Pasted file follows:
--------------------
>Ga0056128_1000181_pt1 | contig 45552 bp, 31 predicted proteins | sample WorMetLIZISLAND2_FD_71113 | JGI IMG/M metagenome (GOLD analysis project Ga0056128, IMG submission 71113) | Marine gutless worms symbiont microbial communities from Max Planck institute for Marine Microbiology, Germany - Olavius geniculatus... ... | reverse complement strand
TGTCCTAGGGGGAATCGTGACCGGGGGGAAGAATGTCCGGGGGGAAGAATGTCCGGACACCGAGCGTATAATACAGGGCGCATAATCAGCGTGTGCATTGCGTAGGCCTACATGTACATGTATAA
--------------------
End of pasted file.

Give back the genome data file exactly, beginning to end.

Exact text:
>Ga0056128_1000181_pt1 | contig 45552 bp, 31 predicted proteins | sample WorMetLIZISLAND2_FD_71113 | JGI IMG/M metagenome (GOLD analysis project Ga0056128, IMG submission 71113) | Marine gutless worms symbiont microbial communities from Max Planck institute for Marine Microbiology, Germany - Olavius geniculatus... ... | reverse complement strand
TGTCCTAGGGGGAATCGTGACCGGGGGGAAGAATGTCCGGGGGGAAGAATGTCCGGACACCGAGCGTATAATACAGGGCGCATAATCAGCGTGTGCATTGCGTAGGCCTACATGTACATGTATAA